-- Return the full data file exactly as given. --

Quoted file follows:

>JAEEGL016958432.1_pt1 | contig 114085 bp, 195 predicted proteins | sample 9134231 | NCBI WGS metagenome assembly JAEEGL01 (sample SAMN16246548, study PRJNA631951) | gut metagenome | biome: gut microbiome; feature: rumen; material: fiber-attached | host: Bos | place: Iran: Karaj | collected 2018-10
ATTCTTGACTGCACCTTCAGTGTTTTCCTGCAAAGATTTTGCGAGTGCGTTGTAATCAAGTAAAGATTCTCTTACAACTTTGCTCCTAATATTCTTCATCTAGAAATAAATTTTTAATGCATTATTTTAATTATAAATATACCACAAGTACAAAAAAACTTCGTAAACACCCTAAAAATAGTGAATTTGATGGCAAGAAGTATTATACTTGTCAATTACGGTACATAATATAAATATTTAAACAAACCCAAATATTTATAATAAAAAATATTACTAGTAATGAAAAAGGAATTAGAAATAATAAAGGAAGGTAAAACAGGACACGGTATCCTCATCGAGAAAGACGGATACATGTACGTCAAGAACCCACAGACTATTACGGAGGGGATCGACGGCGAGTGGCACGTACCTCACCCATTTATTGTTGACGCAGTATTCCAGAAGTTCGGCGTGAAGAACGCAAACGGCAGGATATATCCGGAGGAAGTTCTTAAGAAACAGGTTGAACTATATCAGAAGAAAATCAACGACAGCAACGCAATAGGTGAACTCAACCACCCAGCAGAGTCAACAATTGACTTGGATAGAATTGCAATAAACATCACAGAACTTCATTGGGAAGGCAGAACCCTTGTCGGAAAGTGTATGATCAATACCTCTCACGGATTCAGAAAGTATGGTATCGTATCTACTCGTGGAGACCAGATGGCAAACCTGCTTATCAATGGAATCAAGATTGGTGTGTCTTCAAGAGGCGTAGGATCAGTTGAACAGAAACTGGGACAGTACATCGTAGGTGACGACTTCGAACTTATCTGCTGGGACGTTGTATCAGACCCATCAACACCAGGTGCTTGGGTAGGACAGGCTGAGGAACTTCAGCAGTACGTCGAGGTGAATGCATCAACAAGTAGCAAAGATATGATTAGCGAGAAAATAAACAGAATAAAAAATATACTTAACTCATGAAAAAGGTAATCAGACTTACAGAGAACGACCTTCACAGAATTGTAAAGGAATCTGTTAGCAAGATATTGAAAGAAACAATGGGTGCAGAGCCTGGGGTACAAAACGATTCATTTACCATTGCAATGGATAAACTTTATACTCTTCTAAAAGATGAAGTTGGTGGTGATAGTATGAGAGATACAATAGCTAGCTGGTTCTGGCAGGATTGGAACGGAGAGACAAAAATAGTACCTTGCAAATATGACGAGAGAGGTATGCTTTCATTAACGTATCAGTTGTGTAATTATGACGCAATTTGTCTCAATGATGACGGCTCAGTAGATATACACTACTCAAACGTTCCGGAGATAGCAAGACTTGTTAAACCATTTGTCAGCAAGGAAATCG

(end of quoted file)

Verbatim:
>JAEEGL016958432.1_pt1 | contig 114085 bp, 195 predicted proteins | sample 9134231 | NCBI WGS metagenome assembly JAEEGL01 (sample SAMN16246548, study PRJNA631951) | gut metagenome | biome: gut microbiome; feature: rumen; material: fiber-attached | host: Bos | place: Iran: Karaj | collected 2018-10
ATTCTTGACTGCACCTTCAGTGTTTTCCTGCAAAGATTTTGCGAGTGCGTTGTAATCAAGTAAAGATTCTCTTACAACTTTGCTCCTAATATTCTTCATCTAGAAATAAATTTTTAATGCATTATTTTAATTATAAATATACCACAAGTACAAAAAAACTTCGTAAACACCCTAAAAATAGTGAATTTGATGGCAAGAAGTATTATACTTGTCAATTACGGTACATAATATAAATATTTAAACAAACCCAAATATTTATAATAAAAAATATTACTAGTAATGAAAAAGGAATTAGAAATAATAAAGGAAGGTAAAACAGGACACGGTATCCTCATCGAGAAAGACGGATACATGTACGTCAAGAACCCACAGACTATTACGGAGGGGATCGACGGCGAGTGGCACGTACCTCACCCATTTATTGTTGACGCAGTATTCCAGAAGTTCGGCGTGAAGAACGCAAACGGCAGGATATATCCGGAGGAAGTTCTTAAGAAACAGGTTGAACTATATCAGAAGAAAATCAACGACAGCAACGCAATAGGTGAACTCAACCACCCAGCAGAGTCAACAATTGACTTGGATAGAATTGCAATAAACATCACAGAACTTCATTGGGAAGGCAGAACCCTTGTCGGAAAGTGTATGATCAATACCTCTCACGGATTCAGAAAGTATGGTATCGTATCTACTCGTGGAGACCAGATGGCAAACCTGCTTATCAATGGAATCAAGATTGGTGTGTCTTCAAGAGGCGTAGGATCAGTTGAACAGAAACTGGGACAGTACATCGTAGGTGACGACTTCGAACTTATCTGCTGGGACGTTGTATCAGACCCATCAACACCAGGTGCTTGGGTAGGACAGGCTGAGGAACTTCAGCAGTACGTCGAGGTGAATGCATCAACAAGTAGCAAAGATATGATTAGCGAGAAAATAAACAGAATAAAAAATATACTTAACTCATGAAAAAGGTAATCAGACTTACAGAGAACGACCTTCACAGAATTGTAAAGGAATCTGTTAGCAAGATATTGAAAGAAACAATGGGTGCAGAGCCTGGGGTACAAAACGATTCATTTACCATTGCAATGGATAAACTTTATACTCTTCTAAAAGATGAAGTTGGTGGTGATAGTATGAGAGATACAATAGCTAGCTGGTTCTGGCAGGATTGGAACGGAGAGACAAAAATAGTACCTTGCAAATATGACGAGAGAGGTATGCTTTCATTAACGTATCAGTTGTGTAATTATGACGCAATTTGTCTCAATGATGACGGCTCAGTAGATATACACTACTCAAACGTTCCGGAGATAGCAAGACTTGTTAAACCATTTGTCAGCAAGGAAATCG